The collateral warranty was executed by Simply Construct in which it warranted, amongst other things, that it had performed and would continue to perform its obligations under the building contract. Abbey now had a direct contractual link to Simply Construct as well.

Toppan and Abbey commenced parallel adjudications against Simply Construct in order to recover their respective losses which were included in two separate awards made by the same adjudicator.

Simply Construct failed to pay and Toppan and Abbey jointly commenced enforcement proceedings in the TCC against Simply and applied for summary judgment. Simply Construct’s defence to Abbey’s claim was based on the adjudicator not having jurisdiction because the collateral warranty was not a construction contract within the meaning of the act and so there was no right to adjudicate.

Simply Construct decision

The TCC emphasised the timing of the execution of a collateral warranty as paramount in construing whether it is a construction contract. Whilst the collateral warranty executed in Abbey’s favour referred to past and future performance, it had been executed four years after practical completion and eight months after the remedial works had been completed. At the time of its execution, there was no evidence that Abbey or Simply Construct were considering the possibility of any further construction operations being carried out, for example as a result of any breach of the building contract.

The TCC decided that the collateral warranty was not a construction contract, the adjudicator had no jurisdiction and it declined to enforce the adjudicator’s decision in Abbey’s favour.

Points to consider

1. Both the timing of the execution of collateral warranty and its terms may be relevant in determining whether the warranty is a construction contract. If the warranty is executed and works (construction operations) have yet to be completed, the agreement may be a construction contract (applying Parkwood Leisure). If, however, the warranty is executed

after completion of works to rectify latent defects, it may not be a construction contract, with the emphasis being on the commercial context rather than the express terms of the warranty relating to construction operations (applying Simply Construct).

2. However, it remains uncertain as to whether a dispute can be referred to adjudication under the collateral warranty. Although the Simply Construct decision narrows the circumstances in which a collateral warranty may be a construction contract, if the warranty is executed during construction or indeed after practical completion but a dispute arises out of latent defects which have been or are being rectified, would the beneficiary be entitled to refer that dispute to adjudication?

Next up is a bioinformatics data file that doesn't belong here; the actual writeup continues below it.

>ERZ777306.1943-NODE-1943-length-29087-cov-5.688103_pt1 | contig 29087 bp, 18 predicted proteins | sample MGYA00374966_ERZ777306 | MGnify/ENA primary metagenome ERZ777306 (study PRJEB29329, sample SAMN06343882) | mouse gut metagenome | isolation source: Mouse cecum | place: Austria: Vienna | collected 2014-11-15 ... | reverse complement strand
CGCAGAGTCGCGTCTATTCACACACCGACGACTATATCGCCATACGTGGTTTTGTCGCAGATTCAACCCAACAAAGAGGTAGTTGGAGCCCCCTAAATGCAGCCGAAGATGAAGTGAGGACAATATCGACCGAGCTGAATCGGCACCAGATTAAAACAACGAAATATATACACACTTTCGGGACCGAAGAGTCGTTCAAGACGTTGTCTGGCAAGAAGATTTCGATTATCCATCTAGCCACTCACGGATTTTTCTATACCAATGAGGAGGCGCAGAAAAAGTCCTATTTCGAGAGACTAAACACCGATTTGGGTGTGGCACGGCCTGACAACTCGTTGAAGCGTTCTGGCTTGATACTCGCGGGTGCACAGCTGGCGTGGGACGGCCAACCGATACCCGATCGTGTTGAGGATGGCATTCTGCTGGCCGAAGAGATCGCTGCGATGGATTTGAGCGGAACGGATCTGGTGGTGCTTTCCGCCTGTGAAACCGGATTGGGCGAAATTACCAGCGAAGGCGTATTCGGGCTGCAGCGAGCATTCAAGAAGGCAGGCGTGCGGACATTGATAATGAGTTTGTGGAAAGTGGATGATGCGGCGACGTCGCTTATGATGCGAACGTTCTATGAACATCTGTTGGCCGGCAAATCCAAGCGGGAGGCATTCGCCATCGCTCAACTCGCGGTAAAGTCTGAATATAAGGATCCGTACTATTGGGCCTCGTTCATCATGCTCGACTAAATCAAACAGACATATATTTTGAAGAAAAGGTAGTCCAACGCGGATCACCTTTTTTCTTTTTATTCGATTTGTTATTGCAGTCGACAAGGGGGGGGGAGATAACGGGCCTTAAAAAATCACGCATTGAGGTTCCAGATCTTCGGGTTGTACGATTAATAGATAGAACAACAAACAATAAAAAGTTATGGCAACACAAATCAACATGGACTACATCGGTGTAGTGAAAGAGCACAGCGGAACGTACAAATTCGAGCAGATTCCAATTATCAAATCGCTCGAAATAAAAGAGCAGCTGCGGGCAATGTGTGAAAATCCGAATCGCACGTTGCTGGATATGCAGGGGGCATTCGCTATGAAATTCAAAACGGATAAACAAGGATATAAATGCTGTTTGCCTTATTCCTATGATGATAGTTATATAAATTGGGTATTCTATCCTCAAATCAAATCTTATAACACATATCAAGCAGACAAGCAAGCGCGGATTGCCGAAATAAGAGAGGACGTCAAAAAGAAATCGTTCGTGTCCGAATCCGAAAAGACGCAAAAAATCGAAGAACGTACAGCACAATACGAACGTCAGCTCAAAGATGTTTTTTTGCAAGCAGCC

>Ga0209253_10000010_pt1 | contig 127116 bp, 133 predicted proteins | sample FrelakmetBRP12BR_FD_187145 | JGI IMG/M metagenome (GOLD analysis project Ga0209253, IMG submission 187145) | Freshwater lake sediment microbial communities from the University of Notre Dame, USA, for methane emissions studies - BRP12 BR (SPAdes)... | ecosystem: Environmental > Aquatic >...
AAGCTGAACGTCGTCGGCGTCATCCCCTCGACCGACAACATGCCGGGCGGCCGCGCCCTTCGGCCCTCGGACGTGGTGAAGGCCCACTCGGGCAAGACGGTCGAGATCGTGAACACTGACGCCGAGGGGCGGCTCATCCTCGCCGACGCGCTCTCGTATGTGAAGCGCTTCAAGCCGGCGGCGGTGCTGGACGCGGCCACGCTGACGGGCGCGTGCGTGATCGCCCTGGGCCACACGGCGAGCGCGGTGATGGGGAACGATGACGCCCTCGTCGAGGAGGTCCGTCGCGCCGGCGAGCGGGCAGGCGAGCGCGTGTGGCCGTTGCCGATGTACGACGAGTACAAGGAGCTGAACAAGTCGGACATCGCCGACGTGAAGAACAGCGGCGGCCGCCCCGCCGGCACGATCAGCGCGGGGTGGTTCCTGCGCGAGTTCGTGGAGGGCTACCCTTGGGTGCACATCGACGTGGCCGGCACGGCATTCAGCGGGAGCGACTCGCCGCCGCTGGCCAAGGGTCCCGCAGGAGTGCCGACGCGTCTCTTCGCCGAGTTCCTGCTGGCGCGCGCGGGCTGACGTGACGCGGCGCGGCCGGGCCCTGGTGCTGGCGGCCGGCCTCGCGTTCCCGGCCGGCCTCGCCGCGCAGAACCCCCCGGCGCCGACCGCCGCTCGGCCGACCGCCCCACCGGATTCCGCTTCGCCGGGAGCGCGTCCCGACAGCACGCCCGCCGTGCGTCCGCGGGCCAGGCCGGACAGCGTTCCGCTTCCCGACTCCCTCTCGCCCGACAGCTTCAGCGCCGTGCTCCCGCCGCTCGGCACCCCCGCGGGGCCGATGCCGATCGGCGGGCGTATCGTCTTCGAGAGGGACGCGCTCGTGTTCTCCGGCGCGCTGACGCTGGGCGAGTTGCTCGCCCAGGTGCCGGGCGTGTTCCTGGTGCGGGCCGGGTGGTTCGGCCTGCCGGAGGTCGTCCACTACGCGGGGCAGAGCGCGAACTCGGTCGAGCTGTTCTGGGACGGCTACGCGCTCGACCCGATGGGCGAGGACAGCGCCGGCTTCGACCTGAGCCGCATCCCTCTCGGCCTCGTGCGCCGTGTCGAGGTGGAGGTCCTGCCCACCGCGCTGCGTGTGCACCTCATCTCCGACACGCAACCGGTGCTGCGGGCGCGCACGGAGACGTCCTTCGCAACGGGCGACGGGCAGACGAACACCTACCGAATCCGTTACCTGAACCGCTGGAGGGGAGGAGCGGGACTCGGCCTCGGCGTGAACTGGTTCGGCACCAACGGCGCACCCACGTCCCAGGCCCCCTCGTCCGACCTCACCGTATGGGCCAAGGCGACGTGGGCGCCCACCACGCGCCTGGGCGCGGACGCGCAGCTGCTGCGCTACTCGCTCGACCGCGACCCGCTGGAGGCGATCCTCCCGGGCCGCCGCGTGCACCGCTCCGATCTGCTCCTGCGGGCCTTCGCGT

3. Will it become more difficult for beneficiaries to procure collateral warranties? Some contractors and consultants may seek to delay providing warranties until after the completion of any rectification works, with those parties seeking to avoid any reference to adjudication being made if the warranties are likely not to be construction contracts because the construction operations would have been completed.

4. Certain commercial property transactions, such as funding agreements, are structured in such a way that collateral warranties are only provided after practical completion is achieved. The Simply Construct decision perhaps creates uncertainty as to whether the beneficiaries of such transactions will benefit from the collateral warranties operating as construction contracts, particularly if those beneficiaries may prefer to refer disputes to adjudication rather than court proceedings.

5. If the construction contract creates a right to a funder, purchaser or tenant under the Contracts (Rights of Third Parties) Act 1999 to enforce certain terms of that contract, rather than collateral warranties being provided in favour of such third-party beneficiaries, a third party will not be entitled to refer a dispute arising out of that construction contract to adjudication, as confirmed by the TCC in 20143, unless a term of that contract provides otherwise.

It is understood that Abbey intends to appeal the Simply Construct decision to the Court of Appeal. If so, it is hoped that those involved in construction projects and commercial property transactions will have a clearer understanding of whether and, if so, when a collateral warranty is a construction contract with a right to adjudicate after the Court of Appeal’s judgment has been published. To discuss any of the points raised in this article, please contact Steve McCombe in Thrings’ Construction and Engineering team.


1 Toppan Holdings Limited and Abbey Healthcare (Mill Hill) Limited v Simply Construct (UK) LLP [2021] EWHC 2110 (TCC)

2 Parkwood Leisure Limited v Laing O’Rourke Wales and West Limited [2013] EWHC 2665 (TCC)